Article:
My postdoc project will be sort of a follow-up on a paper I published on sirenian multispecies assemblages a couple of years ago, now it will be taxonomically broader and focused on a different part of the world. By taxonomically broader I mean sirenians, desmostylians and aquatic sloths! All which were, or are considered, marine mammal herbivores.

Since arriving in California I've been busy visiting some sites like Sharktooth Hill, and museum collections, including the San Diego Natural History Museum, the museum at the Universidad Autónoma de Baja California, in Ensenada, and a return trip to Washington DC to attend the 2014 Secondary Adaptations meeting and of course the collections at the National Museum of Natural History in DC.
Sharktooth Hill National Natural Landmark in Bakersfield, California. The famous bone bed is about 10 meters or so below the car.
Tania (my wife) hold the first neck vertebra of Hydrodamalis cuestae, which was the largest species of sea cow, ever! It reached more than 8 meters in length, large for a sea cow, but small when compared to some whales.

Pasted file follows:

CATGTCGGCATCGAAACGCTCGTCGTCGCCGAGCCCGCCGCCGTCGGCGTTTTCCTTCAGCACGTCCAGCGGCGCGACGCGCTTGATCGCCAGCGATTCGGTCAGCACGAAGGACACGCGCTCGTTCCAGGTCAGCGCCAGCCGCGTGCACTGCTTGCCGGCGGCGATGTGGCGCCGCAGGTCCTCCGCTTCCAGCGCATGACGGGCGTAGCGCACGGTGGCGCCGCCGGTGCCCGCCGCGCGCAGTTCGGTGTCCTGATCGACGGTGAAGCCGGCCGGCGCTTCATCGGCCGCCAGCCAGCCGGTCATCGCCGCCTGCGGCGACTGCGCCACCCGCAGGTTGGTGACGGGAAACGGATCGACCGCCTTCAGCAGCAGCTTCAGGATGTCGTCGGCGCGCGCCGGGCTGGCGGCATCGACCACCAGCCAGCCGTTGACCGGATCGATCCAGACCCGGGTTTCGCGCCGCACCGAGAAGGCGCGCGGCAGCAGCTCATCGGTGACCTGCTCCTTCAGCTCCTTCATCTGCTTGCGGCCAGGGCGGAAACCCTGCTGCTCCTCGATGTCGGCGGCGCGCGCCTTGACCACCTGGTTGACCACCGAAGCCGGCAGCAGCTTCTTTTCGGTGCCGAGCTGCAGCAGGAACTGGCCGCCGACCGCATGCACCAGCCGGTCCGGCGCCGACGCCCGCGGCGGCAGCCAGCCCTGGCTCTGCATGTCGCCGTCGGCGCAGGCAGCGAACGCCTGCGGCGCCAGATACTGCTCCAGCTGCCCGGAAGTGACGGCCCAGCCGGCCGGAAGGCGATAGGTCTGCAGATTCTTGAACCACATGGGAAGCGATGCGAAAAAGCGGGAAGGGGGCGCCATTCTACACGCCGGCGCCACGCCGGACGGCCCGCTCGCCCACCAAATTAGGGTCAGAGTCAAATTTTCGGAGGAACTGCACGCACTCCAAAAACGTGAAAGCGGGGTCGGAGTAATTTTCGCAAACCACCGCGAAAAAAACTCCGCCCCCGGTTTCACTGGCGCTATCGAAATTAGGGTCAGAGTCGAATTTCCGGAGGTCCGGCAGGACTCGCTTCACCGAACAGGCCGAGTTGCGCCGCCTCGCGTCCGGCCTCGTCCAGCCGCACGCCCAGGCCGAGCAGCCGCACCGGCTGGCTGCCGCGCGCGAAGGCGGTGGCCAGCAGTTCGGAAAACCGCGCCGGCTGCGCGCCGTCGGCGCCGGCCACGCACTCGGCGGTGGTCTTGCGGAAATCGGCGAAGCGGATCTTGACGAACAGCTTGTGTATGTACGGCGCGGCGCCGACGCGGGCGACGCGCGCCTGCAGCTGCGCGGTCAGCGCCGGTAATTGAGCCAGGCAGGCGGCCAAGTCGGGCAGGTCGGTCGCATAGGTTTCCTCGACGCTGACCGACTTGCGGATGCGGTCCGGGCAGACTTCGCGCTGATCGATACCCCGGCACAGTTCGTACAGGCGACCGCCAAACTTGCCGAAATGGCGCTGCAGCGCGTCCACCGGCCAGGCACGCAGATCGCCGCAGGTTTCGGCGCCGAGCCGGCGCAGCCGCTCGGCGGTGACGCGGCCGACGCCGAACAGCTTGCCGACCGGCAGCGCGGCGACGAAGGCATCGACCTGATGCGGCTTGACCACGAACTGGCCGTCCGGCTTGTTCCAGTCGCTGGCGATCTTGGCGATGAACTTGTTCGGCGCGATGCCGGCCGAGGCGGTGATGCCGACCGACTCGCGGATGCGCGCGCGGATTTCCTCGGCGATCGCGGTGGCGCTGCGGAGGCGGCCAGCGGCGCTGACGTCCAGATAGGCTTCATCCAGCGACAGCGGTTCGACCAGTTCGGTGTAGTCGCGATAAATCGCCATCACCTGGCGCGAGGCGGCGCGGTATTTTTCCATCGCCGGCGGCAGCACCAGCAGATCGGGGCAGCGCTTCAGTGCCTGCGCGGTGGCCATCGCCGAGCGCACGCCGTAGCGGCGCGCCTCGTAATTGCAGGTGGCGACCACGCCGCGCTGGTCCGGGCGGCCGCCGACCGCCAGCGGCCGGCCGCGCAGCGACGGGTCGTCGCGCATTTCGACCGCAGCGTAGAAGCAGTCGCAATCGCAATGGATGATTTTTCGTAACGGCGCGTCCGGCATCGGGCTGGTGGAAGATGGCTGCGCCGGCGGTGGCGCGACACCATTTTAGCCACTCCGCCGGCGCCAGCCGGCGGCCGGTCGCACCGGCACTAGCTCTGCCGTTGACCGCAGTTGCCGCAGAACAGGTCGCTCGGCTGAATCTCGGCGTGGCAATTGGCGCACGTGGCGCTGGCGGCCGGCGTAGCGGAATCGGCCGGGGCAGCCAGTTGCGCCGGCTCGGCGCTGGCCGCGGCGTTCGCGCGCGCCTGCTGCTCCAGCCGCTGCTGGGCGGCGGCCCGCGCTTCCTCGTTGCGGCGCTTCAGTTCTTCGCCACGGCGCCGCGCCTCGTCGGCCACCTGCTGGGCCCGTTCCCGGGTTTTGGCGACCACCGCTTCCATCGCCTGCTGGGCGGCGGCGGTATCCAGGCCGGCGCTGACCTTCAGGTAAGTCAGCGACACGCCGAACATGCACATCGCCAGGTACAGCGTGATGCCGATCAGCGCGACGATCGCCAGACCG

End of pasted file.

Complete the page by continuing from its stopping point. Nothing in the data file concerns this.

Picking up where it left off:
One of the highlights of the 2014 SecAd meeting. We got a brief lecture on beaked whales from Jim Mead curator emeritus of marine mammals at the Smithsonian and one of the Worlds expert on that group of whales.

The other thing that's has kept me busy is that back in May, I was in Baja California Sur with several colleagues from Howard University (HU), New York Institute of Technology (NYIT), Universidad Autónoma de Baja California (UABC), and Universidad Autónoma de Baja California Sur (UABCS), most which you can see in the picture below. This trip was a continuation of work we did back in 2012 (see previous post about that trip). The trip was fun, and we found many interesting fossils.
Part of the BCS Paleo Project 2014 reopening the main quarry. From left to right, Arely Cedillo (UABCS), Gerardo González (UABCS), Ehecatl Hernández (UABCS), Brian Beatty (NYIT), Daryl Domning (HU), and Lizeth González (UABCS). Missing from the picture Azucena Solis (UABCS) and Fernando Salinas (UABC). Click on the picture to see the larger version.
So, stay tune as new papers will be coming out soon and I'll get around to post some more about the Baja trip!!